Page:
• Emilio said a significant bottleneck in all previous fabric systems was the mechanism of metadata synchronization.

    That's traditionally done in software - and no matter how many hundreds or thousands of servers you have in your installation - the scalability of those systems ultimately comes back to the software mechanism of how fast 2 servers can replicate or share a set of data.

    In A3CUBE's RE platform - the ability to broadcast an identical content of shared memory across hundreds or thousands of connected nodes is done in silicon.
  • re reliability? - I put it to Emilio that everything was being staked on the reliability of the RE platform - and I asked more about that.

    Emilio said that the Fortissimo / RE system can be configured to drop back to an ethernet fabric if the core RE fails - but if budget allows - then it can fall back to another RE. In neither event do you lose data or access to data. A3CUBE has been collecting reliability data from their early access systems - and will publish more about that later.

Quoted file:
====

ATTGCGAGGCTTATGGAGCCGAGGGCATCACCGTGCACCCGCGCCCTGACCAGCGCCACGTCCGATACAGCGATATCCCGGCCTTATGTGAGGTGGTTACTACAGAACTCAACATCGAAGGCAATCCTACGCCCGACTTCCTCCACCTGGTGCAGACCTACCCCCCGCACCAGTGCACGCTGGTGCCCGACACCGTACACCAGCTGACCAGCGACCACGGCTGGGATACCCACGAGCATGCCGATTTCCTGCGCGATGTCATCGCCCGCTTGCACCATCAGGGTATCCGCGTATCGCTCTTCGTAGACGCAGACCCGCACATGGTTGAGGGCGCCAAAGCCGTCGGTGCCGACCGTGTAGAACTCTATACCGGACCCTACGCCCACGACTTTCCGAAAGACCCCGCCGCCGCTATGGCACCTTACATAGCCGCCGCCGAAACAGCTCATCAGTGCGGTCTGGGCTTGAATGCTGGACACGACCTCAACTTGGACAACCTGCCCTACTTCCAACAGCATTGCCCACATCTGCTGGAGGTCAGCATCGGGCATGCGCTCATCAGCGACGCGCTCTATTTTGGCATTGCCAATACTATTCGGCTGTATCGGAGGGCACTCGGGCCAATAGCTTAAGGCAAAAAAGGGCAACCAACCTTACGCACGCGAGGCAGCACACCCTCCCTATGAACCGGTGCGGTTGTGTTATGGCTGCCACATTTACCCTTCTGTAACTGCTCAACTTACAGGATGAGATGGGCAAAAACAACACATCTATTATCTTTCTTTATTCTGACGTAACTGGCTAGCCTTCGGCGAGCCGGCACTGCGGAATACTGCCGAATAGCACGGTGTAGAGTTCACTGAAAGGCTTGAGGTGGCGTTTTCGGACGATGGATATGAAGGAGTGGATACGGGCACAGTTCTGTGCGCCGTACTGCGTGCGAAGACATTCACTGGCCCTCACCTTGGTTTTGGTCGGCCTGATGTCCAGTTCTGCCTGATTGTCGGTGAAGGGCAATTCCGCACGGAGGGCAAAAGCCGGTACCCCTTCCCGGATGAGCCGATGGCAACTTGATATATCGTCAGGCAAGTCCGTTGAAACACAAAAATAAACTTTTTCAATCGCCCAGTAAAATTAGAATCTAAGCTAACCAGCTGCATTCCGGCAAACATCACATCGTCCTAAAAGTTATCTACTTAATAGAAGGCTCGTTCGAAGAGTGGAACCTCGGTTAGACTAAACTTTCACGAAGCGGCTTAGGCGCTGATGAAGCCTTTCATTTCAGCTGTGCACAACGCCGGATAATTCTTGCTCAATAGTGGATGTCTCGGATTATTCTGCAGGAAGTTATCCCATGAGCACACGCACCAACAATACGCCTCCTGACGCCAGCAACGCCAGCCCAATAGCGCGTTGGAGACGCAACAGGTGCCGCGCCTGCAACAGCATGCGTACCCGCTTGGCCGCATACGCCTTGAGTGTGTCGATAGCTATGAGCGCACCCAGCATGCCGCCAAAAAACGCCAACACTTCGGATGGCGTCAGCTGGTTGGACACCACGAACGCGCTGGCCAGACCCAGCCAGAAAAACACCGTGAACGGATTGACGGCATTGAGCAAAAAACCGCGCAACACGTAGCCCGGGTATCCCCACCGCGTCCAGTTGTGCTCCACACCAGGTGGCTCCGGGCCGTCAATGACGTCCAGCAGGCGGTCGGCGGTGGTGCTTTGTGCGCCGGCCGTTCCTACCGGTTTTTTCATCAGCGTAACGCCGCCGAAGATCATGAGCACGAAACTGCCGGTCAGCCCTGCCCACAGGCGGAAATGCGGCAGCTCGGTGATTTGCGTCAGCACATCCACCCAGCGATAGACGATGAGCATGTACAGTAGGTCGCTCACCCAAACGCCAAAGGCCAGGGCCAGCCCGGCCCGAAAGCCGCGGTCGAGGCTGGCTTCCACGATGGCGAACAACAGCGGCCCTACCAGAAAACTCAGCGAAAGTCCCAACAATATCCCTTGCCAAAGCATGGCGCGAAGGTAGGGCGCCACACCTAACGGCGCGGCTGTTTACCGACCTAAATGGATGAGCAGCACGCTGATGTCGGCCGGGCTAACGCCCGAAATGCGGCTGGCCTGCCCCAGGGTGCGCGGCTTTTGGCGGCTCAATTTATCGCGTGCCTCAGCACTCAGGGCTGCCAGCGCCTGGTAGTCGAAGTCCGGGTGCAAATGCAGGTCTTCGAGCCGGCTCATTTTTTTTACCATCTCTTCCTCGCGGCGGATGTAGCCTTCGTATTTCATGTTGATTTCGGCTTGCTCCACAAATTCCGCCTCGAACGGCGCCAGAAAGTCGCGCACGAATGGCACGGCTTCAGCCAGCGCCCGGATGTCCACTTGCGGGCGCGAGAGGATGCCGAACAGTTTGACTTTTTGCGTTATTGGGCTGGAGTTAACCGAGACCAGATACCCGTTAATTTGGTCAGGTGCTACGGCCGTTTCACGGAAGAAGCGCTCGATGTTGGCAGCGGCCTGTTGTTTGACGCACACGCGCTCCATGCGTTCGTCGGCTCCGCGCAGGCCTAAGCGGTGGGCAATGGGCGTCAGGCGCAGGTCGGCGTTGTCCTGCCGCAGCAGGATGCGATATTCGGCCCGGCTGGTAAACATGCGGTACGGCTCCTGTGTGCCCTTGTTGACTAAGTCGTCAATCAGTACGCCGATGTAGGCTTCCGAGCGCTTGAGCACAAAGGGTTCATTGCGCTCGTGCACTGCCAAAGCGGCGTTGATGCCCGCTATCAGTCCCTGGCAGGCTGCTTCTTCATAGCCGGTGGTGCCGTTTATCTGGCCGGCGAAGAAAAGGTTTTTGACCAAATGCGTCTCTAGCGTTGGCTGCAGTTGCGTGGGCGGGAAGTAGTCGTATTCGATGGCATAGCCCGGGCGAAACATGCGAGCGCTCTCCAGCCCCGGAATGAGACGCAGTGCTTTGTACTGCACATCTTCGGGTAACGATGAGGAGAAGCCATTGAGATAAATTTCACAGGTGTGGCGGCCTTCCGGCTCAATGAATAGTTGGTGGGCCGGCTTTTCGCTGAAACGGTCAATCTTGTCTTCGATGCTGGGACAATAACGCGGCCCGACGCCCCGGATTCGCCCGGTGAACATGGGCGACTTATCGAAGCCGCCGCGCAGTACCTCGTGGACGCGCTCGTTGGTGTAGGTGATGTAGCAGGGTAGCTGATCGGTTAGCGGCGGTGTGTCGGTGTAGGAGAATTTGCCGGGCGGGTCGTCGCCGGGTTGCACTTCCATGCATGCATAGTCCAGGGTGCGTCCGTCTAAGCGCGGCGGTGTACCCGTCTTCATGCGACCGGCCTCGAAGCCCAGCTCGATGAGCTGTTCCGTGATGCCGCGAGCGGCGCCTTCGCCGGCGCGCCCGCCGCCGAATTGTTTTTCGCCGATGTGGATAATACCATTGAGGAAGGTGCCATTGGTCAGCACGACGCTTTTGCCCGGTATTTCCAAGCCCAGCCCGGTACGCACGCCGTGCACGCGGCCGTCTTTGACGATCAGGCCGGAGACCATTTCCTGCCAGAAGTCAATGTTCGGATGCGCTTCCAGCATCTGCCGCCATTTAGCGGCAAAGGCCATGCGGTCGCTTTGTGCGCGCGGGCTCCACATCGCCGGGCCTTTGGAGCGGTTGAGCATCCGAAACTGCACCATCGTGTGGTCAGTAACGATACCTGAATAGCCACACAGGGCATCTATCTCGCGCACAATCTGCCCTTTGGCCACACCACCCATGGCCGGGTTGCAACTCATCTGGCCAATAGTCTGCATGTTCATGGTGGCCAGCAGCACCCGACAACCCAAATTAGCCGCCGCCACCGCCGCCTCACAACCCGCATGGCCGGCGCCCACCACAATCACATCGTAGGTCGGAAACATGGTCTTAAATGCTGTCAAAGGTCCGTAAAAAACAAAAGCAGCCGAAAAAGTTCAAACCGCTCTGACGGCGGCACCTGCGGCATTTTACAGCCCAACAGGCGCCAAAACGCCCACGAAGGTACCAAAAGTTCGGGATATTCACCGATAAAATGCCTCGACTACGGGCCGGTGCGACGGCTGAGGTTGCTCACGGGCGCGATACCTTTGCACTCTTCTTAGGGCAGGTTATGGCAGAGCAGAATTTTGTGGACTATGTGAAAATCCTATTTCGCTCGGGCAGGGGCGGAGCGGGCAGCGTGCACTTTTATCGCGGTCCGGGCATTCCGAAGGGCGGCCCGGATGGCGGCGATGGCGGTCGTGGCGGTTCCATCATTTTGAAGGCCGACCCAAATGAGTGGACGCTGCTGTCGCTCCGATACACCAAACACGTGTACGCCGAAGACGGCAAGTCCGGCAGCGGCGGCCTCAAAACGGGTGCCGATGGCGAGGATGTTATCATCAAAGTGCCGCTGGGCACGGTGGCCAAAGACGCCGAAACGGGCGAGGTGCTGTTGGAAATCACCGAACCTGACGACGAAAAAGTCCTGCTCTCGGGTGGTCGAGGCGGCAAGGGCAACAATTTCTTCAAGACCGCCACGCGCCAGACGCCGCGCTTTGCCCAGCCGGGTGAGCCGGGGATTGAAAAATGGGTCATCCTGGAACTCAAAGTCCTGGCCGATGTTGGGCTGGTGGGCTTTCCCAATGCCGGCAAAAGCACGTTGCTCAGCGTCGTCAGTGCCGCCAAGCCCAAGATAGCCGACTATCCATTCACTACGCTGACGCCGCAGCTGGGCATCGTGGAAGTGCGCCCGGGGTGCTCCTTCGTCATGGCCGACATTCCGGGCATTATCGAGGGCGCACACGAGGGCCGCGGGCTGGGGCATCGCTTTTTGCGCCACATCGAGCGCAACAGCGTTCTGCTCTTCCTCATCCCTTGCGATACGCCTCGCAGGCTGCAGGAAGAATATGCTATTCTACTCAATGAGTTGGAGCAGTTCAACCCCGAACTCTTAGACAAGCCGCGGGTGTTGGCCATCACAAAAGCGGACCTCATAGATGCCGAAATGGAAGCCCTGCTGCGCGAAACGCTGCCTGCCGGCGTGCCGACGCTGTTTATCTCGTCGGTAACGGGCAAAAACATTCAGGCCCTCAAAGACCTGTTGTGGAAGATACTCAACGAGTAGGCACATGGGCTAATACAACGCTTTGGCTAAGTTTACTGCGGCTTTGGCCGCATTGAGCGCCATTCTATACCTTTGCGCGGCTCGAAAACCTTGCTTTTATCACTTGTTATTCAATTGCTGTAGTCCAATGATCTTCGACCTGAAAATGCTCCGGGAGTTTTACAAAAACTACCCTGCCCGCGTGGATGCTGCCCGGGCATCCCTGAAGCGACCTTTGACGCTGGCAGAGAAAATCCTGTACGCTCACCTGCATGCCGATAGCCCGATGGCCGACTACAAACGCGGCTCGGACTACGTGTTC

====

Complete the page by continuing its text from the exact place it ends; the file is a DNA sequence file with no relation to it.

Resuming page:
• re when can customers order these systems?

    Emilio said that the first production system is already scheduled for delivery to a US customer next month.

    So to my way of looking at it - the general availability issue just seems to be related to how many of the software features are nice to have versus essential. That will depend on what the applications are.
  • re my other points - Emilio said that legacy big memory software platforms are already supported by Fortissimo (see their site for more details) and we found a lot to agree about re the other things I mentioned above.
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today's SSD news
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In September 2005 - SimpleTech (STEC) launched the world's first dual interface SSD. At launch time the Zeus Dual Interface SSD, with both a USB and SATA interface, offered capacities up to 192GB in a 3.5-inch form factor, and sustained read/write rates of 60 MBytes per second.
SSD market history
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"I think SanDisk's ZetaScale could be one of the most significant SSD software products launched in 2014 - because of the freedom it will give big memory customers about how they navigate their tactical choices of low latency flash SSD hardware."
Zsolt Kerekes, editor - StorageSearch.com - SSD news (July 8, 2014)



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PLX started out with the intention of using the ExpressFabric box as a system design tool to help server oems and PCIe SSD designers get a feel for how they could expand their product offerings by scaling the fabric using PCIe instead of ethernet or InfiniBand.
An SSD conversation with PLX - June 5, 2014